Every once in a while I experience something that triggers powerful, unexpected emotions. It could be a smell, or a sound, or a skin sensation, or the way light filters through the window shades. The feelings seem to flow up seemingly from nowhere: profound sadness, or fear, or happiness, or security, but without conscious understanding of where the feelings come from. I've heard people talk about "body memories," almost as if we retain certain memories not in our brains but at the cellular level in our muscles and guts and skin. Our bodies remember how we felt when we experienced a certain sensation; and the same sensation triggers those old feelings.
Today I was swimming at the YMCA, doing my laps. There were other guys swimming in the pool as well. I was using a stroke I don't usually use, and wanted to try to swim two-thirds of a mile in less than 25 minutes. As I pushed myself to swim harder, I was starting to feel a bit fatigued. And then suddenly I felt vulnerable and frightened and insecure and depressed.
I was trying to figure out where those feelings came from, and then I remembered swimming lessons as a little kid. I was maybe about ten when my dad used to take me and my brother to the local high school for Saturday afternoon swimming lessons.
I was nervous about having to get undressed in a public locker room in front of other kids. And our swimming lessons took place just as the high school football team was finishing its practice, so there were always older, high-school-age guys in the locker room as well. I remember sometimes, just as my brother and I were changing into our swim suits, they would be heading toward the showers, the coach in the lead, marching them all in single file as though it were some kind of military procession, except that they were completely naked. I would see their mature, muscular bodies, hair growing in places it wasn't growing on my body yet, and I would get an instant, full erection every time. I was completely mortified, and completely helpless to stop it. I was worried what my dad would think, though he never seem to pay any attention. One time I think a couple of the guys noticed, and one snarled at me: "What are you staring at?" It terrified me.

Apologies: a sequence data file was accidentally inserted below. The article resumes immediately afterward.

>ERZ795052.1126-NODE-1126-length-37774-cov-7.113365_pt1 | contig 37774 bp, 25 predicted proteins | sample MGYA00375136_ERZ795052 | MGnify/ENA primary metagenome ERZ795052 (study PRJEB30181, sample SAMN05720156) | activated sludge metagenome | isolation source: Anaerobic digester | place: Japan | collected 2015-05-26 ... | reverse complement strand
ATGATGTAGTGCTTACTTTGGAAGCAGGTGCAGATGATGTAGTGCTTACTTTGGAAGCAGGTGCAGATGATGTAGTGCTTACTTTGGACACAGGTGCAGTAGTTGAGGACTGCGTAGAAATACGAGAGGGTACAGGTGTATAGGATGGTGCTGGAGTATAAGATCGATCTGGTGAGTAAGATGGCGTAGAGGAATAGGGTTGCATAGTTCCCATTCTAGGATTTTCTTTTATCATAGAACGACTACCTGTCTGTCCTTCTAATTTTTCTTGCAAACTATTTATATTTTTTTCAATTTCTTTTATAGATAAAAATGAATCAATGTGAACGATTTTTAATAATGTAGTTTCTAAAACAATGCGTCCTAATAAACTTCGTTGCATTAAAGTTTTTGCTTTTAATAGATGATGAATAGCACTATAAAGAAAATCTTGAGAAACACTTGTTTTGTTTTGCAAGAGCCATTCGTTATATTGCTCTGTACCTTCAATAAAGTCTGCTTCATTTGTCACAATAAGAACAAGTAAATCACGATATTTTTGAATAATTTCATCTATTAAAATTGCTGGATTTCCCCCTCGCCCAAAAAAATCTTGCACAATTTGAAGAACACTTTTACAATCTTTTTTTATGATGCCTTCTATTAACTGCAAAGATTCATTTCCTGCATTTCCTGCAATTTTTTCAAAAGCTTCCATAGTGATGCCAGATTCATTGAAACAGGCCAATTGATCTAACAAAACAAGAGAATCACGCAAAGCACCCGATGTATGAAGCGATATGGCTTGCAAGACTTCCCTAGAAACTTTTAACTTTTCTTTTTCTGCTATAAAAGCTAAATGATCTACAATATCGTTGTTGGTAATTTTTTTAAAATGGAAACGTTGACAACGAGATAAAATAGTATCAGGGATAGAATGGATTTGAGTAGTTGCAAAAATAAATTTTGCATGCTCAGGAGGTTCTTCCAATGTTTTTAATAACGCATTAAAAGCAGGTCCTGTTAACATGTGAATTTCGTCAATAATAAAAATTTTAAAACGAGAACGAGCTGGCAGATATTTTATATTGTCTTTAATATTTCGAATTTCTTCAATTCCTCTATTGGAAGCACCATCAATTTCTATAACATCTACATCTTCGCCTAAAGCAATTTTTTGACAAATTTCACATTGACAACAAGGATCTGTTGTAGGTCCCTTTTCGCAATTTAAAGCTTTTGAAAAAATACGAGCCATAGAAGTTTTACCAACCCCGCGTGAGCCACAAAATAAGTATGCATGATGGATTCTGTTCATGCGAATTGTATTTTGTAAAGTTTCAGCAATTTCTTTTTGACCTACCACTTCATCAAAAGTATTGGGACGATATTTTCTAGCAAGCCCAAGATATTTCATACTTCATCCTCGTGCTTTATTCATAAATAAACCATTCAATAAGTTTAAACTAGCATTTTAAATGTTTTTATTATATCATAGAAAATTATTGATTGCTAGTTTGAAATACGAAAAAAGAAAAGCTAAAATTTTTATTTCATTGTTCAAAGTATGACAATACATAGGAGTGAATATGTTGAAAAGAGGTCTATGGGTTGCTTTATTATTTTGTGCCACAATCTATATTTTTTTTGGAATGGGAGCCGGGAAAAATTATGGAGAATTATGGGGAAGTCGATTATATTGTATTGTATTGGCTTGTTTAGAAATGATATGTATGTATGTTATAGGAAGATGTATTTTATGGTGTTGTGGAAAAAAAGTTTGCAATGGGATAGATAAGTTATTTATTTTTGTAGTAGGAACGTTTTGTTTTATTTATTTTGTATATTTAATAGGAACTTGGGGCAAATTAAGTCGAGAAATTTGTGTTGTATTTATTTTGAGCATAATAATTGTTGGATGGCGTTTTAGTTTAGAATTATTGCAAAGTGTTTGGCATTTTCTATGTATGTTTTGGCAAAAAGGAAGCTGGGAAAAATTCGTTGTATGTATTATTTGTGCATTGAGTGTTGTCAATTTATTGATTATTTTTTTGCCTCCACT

Then there were the swim lessons themselves. I never felt particularly physically adept in comparison to others. I had asthma, which was triggered by physical exertion, and then, if that wasn't bad enough, swimming face down invoked fear of drowning. One of the body memories I had this afternoon as I was feeling fatigued and pushing myself to swim faster, was memories, as a kid, of feeling like I was at the end of my rope, like I just wasn't going to make it to the end of the lap, my muscles aching, and feeling like I was suffocating and going to sink, and feeling desperate and afraid.
And then I realized what I hadn't realized as a kid: how demoralizing it had been for me, how defeated I had always felt after those swimming lessons. In the locker room I had been confronted with powerful, out-of-control longings and anxieties I felt powerless to manage; I was betrayed by my own body. And then again in the pool, being overwhelmed by physical demands that seemed beyond me; I was failed by my body.
The feelings were like a bad dream. Realizing where the feelings came from was like waking up. It dawned on me that I am an adult now, competent in every way I had once felt completely incompetent as a kid; having come to terms with my sexual feelings and found ways to manage them and channel them and find joy in them in appropriate contexts; having developed physically, and having become a strong swimmer in spite of my asthma. (I managed to surpass my goal and swam three-quarters of a mile in 25 minutes!) Those feelings of vulnerability and sadness had been dislodged by the physical sensation of swimming, and the sight of other men in the pool, and for a moment they engulfed me. And then when I remembered and understood, they were replaced by a growing, profound sense of happiness.
I'm not that frightened little boy any more.